Richards facing possible further sanction
August 19, 2009
Former Quins boss Dean Richards faces an anxious wait to hear if he will face further punishment © Getty Images
Former Harlequins director of rugby Dean Richards faces an anxious wait to see if he will be punished further for his role in the 'Bloodgate' scandal.
Richards was handed a three-year European coaching ban by an independent appeals panel on Monday that has since been made worldwide by the International Rugby Board but the length of the sanction could be extended by the Rugby Football Union who are set to examine documents which show Harlequins players faked blood injuries on at least five occasions.
The most recent of those incidents came in Harlequins' Heineken Cup quarter-final defeat to Leinster on April 12 during which wing Tom Williams used a fake blood capsule to fabricate an injury that allowed substituted drop-goal specialist Nick Evans to re-enter the field of play.
Richards, 46, and former club physiotherapist Steph Brennan admitted orchestrating a cover-up that had involved Williams' mouth being deliberately cut in the dressing room to hide the offence. The four previous transgressions took place outside the Heineken Cup, most likely in the Guinness Premiership.
The RFU said in a statement, "We are awaiting the full documentation from ERC to enable us to review whether there is further action the RFU needs to take against the club, its current or former officials, on those other incidents.
"We will issue a further statement when we have properly reviewed the documentation." Brennan was hit with a two-year ban on Monday - which the IRB have also extended worldwide - and he was yesterday suspended by the Rugby Football Union from his position of England physio, which he has held since the summer.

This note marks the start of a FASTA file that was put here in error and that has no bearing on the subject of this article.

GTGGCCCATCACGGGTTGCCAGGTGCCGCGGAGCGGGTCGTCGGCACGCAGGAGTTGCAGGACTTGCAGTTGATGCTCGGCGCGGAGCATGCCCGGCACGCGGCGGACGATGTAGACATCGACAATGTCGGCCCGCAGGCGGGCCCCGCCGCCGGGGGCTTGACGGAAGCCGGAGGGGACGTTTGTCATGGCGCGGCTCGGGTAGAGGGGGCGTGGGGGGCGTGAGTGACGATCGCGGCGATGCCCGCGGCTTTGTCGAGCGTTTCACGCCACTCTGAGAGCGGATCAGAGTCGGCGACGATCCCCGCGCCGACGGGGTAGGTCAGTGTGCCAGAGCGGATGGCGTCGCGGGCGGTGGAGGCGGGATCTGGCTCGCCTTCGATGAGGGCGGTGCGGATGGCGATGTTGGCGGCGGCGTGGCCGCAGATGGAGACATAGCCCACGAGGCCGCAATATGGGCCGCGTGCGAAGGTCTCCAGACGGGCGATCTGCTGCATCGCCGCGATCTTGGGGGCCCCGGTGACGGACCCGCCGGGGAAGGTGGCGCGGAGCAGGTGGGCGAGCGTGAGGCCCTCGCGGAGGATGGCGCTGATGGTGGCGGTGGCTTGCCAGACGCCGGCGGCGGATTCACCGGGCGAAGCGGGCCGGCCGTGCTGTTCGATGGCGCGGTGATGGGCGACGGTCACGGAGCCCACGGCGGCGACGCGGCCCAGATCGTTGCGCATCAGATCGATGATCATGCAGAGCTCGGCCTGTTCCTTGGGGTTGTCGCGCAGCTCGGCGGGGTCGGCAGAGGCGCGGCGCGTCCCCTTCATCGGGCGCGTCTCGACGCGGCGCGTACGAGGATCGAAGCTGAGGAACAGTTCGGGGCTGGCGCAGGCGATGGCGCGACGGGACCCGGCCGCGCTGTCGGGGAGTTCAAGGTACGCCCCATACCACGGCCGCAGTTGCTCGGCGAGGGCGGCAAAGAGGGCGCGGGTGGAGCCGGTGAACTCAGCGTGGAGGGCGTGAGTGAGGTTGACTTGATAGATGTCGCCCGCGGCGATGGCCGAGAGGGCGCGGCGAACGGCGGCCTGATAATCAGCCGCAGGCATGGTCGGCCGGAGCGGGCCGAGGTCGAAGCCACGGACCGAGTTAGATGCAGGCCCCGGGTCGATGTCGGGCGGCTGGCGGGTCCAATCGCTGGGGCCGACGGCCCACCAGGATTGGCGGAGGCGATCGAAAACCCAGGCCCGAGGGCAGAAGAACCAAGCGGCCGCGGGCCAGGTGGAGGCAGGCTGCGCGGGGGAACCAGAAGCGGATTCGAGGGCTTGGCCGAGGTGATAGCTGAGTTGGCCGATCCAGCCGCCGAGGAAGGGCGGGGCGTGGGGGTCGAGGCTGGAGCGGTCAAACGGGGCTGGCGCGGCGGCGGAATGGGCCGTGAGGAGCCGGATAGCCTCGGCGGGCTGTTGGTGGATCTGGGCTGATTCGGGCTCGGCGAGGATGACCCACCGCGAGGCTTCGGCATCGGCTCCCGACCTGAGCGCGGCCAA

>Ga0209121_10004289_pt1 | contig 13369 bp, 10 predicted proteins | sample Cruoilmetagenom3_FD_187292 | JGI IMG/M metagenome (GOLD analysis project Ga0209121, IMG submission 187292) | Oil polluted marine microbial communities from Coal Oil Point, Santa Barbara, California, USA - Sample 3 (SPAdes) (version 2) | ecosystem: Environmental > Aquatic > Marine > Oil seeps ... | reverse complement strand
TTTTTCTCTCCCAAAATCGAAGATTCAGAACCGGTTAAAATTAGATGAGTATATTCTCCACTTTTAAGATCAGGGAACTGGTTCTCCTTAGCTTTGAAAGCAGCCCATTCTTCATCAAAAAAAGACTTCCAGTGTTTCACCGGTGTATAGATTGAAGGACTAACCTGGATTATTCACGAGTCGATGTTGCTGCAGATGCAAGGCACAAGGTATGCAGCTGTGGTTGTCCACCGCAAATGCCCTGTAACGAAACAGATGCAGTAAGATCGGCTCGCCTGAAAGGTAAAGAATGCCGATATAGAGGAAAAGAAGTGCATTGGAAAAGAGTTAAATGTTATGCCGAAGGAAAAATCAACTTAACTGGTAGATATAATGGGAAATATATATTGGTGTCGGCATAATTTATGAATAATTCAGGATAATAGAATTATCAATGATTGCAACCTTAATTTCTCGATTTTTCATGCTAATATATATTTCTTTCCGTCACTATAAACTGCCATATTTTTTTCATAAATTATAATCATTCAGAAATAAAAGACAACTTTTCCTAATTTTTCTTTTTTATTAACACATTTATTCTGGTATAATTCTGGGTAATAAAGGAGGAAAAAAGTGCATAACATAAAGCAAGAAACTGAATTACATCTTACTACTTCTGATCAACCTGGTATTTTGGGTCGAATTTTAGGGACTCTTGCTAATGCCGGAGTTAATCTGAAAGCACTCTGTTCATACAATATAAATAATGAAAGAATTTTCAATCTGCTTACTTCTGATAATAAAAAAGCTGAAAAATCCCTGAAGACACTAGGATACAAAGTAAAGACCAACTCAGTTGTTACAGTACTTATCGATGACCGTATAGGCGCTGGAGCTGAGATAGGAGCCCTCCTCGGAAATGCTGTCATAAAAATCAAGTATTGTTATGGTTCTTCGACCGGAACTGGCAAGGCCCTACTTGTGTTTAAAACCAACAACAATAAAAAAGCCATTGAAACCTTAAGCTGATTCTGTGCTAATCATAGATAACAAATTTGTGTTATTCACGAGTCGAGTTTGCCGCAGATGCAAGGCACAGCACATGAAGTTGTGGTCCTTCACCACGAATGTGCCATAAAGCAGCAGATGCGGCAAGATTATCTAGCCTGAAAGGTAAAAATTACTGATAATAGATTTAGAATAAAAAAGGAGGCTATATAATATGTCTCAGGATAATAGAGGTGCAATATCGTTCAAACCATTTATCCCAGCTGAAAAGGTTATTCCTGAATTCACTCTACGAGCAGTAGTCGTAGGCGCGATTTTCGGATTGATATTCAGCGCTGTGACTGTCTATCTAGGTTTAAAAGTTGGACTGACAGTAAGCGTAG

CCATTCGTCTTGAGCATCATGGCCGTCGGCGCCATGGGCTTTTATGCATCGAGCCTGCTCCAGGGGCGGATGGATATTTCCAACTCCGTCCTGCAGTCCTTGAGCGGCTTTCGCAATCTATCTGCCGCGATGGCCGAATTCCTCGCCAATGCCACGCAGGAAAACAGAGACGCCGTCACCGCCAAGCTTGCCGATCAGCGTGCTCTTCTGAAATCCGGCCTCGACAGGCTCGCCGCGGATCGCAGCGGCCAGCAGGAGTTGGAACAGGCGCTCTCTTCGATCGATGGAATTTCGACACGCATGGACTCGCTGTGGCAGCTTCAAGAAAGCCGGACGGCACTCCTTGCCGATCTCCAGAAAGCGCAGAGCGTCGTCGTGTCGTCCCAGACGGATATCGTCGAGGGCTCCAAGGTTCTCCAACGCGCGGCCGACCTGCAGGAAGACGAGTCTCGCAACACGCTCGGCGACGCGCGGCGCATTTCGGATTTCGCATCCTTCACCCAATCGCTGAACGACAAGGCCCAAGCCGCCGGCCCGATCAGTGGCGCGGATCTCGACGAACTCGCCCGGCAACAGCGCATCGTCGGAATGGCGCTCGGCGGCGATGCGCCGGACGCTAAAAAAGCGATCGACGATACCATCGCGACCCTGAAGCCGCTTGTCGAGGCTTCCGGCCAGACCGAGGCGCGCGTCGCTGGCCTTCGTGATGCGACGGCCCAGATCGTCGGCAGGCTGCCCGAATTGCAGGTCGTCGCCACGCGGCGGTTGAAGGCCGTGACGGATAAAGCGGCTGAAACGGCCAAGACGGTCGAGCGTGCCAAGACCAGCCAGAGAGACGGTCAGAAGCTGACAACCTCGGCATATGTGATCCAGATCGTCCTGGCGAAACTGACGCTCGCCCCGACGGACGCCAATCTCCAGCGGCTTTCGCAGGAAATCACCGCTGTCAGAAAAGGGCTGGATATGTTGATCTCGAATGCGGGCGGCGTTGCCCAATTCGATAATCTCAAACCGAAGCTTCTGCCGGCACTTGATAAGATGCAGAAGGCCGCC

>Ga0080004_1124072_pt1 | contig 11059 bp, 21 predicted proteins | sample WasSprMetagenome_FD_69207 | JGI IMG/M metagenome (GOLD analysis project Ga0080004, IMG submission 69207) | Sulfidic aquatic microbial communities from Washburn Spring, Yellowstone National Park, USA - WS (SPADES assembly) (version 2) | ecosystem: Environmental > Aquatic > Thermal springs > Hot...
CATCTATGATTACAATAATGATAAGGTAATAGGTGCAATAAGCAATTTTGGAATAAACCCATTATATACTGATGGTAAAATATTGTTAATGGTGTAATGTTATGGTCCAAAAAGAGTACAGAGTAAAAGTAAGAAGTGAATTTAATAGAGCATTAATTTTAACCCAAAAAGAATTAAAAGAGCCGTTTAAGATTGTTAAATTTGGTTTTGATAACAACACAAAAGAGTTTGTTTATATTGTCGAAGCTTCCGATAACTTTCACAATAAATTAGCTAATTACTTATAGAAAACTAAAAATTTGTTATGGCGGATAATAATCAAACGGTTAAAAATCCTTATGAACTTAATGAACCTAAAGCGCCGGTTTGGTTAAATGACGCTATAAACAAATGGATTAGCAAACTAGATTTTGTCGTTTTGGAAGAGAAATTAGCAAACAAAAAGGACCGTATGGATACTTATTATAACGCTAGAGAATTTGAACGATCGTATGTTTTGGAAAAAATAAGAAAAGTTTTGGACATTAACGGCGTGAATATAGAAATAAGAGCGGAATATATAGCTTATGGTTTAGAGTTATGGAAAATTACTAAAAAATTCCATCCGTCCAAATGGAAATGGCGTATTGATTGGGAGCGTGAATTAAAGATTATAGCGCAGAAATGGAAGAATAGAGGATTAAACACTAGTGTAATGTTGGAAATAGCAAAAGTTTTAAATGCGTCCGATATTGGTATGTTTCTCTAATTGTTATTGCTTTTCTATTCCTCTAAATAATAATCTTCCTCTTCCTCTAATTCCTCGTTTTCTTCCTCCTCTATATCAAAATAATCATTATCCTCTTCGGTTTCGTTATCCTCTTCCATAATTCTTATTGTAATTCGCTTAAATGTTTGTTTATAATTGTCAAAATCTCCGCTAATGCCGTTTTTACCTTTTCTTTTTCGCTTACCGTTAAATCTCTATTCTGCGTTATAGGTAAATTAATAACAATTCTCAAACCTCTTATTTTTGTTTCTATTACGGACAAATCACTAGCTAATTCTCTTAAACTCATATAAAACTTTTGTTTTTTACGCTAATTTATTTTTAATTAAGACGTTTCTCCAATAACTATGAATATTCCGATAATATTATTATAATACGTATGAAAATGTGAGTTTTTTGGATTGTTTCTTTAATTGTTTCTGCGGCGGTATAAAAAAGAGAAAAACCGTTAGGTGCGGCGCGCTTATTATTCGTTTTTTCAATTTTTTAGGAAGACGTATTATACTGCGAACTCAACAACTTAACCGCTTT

"Steph is immediately suspended from his role as England team physio pending completion of the review process required under RFU employment policies," the RFU added.
Richards said on Monday night he had yet to decide whether to appeal his current punishment, with the only avenue open to him now being the Court of Arbitration for Sport. Quins' fine was increased to just under £260,000 from the £215,000 - with half suspended for two years - they were ordered to pay at last month's original disciplinary hearing.
The misconduct charges against Richards, Brennan and club doctor Wendy Chapman were dismissed at that hearing with Williams handed a 12-month ban for his role in the controversy. The player appealed and saw that suspension reduced to four months after revealing he was acting under orders from Richards and Brennan. The appeals committee found they did not have the jurisdiction to punish Chapman.
Quins' chief executive Mark Evans was relieved to have escaped expulsion from this season's Heineken Cup, saying on Sky Sports News, "The panel had that option but they decided that a significant increase in the fine was appropriate. We were hopeful that perhaps the original sanction might stand but that wasn't the case and we accept that. I think an expulsion from the Heineken Cup was perhaps a bridge too far."
As for the prospect of replacing Richards, Evans added, "We're not sure yet whether we will. We will have a discussion internally at board level about whether we will replace like for like or change the structure and do it internally."
"Like the Treaty of Versailles, despite all the promises, the new Participation Agreement is certainly not the final solution." John Taylor writes
"We know where we are going and we know where we want to get but how long that will take is anybody's guess." David Humphreys on his plans for Gloucester
Jim Mallinder and Justin Burnell were sat on the same top table, but in different circumstances. Tom Hamilton reports on the Aviva Premiership season launch
Tom Hamilton reports back from the launch of the Guinness PRO12 where there is a renewed sense of optimism with all of the off-field changes to the league